Have We Finally Discovered Ryan Gosling’s Weakness?
Ryan Gosling is one of those Hollywood guys that everyone loves and can do no wrong, but today at Cannes we may have discovered his Achilles’ heel.
Ryan’s directorial debut Lost River has been lambasted by movie critics following its premiere at the Cannes International Film Festival.
The Notebook actor stepped behind the camera for the fantasy thriller, previously titled How To Catch A Monster, which stars Mad Men beauty Christina Hendricks as a struggling single mum who is drawn into a dark underworld in a mysterious town on the outskirts of Detroit, Michigan.
When the movie was unveiled, it drew mixed reactions from attendees, many of whom booed the picture, while a few others tried to counter the negativity with a smatter of applause.
Reviews for the film proved to be far from favourable, with Variety‘s Justin Chang branding it an “altogether inauspicious writing-directing debut for Ryan Gosling”, and quipping, “Lost is indeed the operative word for this violent fairy tale”.
The muddled storyline for the film, which also features former Doctor Who star Matt Smith as a neighborhood troublemaker and Gosling’s real-life girlfriend Eva Mendes as a nightclub boss who performs bloody rituals, also drew scathing comments from the Telegraph‘s Robbie Collin, who awarded it just one out of five stars and declared it “mouth-dryingly lousy”.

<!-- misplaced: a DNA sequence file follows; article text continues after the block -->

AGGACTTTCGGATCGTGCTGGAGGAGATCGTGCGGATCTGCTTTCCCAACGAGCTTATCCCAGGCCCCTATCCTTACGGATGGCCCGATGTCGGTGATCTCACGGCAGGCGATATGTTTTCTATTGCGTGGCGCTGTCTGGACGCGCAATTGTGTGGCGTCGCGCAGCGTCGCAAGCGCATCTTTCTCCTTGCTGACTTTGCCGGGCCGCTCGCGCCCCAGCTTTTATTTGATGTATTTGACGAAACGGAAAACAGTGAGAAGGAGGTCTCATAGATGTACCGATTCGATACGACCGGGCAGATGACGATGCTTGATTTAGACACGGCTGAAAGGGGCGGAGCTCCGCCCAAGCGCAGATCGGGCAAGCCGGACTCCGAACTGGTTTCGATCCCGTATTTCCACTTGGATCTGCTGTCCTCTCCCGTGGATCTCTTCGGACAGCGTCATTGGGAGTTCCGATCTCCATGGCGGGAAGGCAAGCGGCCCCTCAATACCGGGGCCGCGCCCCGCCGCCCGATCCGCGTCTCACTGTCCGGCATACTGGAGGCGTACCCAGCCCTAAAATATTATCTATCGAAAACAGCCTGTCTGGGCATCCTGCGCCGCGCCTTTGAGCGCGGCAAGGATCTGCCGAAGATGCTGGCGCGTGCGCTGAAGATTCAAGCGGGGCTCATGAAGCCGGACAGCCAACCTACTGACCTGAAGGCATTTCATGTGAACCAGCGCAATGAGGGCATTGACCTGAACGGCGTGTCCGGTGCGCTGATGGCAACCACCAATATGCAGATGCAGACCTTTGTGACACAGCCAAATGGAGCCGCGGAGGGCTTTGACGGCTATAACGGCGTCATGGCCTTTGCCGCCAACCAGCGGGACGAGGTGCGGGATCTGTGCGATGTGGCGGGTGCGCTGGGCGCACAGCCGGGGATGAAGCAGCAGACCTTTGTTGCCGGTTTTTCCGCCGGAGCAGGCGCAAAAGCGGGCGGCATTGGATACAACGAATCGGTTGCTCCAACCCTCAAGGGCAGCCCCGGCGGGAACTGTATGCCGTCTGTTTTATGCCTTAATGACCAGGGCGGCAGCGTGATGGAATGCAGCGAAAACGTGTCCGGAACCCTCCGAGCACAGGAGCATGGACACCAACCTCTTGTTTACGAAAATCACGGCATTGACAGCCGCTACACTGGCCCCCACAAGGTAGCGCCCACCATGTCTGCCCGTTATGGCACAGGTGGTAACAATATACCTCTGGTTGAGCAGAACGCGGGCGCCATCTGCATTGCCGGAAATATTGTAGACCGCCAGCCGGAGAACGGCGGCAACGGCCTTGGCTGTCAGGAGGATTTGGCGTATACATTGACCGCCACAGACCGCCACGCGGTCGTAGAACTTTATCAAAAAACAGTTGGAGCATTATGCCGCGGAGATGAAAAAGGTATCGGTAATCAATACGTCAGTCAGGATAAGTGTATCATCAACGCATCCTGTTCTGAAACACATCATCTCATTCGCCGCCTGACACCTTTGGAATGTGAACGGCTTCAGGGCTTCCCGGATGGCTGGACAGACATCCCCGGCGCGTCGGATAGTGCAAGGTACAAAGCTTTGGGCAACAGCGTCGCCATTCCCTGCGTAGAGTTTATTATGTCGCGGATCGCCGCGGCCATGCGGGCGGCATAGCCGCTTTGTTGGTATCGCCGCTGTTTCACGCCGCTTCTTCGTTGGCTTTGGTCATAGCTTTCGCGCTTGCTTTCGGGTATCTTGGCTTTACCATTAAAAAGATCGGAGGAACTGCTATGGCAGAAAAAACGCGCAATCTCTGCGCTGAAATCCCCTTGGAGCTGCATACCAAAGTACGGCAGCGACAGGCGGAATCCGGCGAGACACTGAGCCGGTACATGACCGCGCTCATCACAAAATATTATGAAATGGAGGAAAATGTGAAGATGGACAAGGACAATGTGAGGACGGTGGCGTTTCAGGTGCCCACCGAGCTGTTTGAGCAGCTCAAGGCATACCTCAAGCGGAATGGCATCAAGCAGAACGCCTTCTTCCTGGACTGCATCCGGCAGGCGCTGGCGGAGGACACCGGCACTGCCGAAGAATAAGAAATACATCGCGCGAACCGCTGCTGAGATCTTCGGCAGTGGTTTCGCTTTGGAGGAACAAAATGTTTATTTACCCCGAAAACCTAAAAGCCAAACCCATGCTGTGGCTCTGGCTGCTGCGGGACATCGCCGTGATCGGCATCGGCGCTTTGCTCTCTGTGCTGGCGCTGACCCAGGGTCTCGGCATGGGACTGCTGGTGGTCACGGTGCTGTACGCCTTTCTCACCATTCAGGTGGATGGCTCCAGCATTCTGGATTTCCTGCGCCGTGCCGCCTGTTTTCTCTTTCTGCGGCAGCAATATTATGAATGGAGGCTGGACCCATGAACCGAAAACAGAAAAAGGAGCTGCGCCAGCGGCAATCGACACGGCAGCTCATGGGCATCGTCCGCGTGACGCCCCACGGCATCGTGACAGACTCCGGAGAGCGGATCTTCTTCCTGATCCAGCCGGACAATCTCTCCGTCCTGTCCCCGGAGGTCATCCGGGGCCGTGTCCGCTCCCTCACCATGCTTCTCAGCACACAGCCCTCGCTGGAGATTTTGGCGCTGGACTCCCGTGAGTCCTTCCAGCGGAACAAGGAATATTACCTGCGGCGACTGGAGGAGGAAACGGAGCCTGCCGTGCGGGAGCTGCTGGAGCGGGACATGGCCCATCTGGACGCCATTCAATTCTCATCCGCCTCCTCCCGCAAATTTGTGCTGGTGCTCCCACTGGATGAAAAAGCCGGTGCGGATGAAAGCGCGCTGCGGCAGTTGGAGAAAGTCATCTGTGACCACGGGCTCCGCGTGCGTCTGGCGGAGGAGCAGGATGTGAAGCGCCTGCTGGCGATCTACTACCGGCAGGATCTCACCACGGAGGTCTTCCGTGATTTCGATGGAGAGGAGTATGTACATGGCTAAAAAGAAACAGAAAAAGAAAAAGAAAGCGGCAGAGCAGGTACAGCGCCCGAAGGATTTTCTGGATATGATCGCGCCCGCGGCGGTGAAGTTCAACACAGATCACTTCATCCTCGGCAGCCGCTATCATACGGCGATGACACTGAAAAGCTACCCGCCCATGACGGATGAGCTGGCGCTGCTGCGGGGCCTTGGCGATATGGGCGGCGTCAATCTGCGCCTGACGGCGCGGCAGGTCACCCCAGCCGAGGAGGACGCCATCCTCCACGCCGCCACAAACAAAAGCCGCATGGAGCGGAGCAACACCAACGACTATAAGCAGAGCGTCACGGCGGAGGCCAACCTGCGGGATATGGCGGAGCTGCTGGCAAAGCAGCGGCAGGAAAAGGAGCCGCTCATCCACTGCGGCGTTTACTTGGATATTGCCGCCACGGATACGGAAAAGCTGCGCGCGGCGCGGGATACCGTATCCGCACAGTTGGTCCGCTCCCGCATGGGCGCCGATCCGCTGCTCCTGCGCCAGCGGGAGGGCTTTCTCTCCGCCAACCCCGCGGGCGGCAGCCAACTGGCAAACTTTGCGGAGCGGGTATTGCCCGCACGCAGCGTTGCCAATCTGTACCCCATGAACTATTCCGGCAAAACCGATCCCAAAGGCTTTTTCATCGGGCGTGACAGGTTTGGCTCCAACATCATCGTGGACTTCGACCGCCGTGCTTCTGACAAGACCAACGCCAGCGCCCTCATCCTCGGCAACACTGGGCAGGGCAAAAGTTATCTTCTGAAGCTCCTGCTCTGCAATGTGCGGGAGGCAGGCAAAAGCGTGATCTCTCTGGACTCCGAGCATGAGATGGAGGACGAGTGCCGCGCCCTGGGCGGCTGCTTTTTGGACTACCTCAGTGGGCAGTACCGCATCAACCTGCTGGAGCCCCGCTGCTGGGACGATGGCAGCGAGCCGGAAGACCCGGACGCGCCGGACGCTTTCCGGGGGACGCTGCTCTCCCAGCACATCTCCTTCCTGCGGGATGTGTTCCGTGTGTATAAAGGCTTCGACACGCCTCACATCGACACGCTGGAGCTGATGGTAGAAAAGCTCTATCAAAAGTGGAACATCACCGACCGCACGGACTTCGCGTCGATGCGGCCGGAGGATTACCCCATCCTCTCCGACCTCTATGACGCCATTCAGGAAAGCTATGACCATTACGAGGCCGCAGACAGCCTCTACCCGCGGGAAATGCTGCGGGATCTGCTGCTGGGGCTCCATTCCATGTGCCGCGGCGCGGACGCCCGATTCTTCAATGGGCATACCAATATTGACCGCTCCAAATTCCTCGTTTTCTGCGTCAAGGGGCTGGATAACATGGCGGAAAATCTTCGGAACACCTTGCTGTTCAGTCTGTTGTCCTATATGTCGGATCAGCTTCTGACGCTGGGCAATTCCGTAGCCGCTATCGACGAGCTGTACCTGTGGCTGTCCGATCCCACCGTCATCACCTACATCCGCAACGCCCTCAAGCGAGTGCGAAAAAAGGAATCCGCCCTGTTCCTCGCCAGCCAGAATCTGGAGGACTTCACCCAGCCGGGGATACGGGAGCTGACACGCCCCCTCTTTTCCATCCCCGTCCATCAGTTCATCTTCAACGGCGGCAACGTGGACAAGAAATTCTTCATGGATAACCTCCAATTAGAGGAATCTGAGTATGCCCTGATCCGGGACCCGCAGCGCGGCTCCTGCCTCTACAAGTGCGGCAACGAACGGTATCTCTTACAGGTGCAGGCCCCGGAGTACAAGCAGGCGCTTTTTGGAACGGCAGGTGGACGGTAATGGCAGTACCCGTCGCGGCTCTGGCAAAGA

He noted similarities to the work of David Lynch, Gosling’s Drive director Nicolas Winding Refn and David Cronenberg, but added, “These filmmakers’ ideas and imagery aren’t developed, they’re simply reproduced.”
Kate Muir from The Times also dismissed the movie as a “lurid mash up of Lynch, Refn and (artist) Edward Hopper. In a bad way”, while Mark Adams of ScreenDaily called the film “an over-cooked affair that lacks a much needed wit and humour to go alongside its self-aware art intentions”.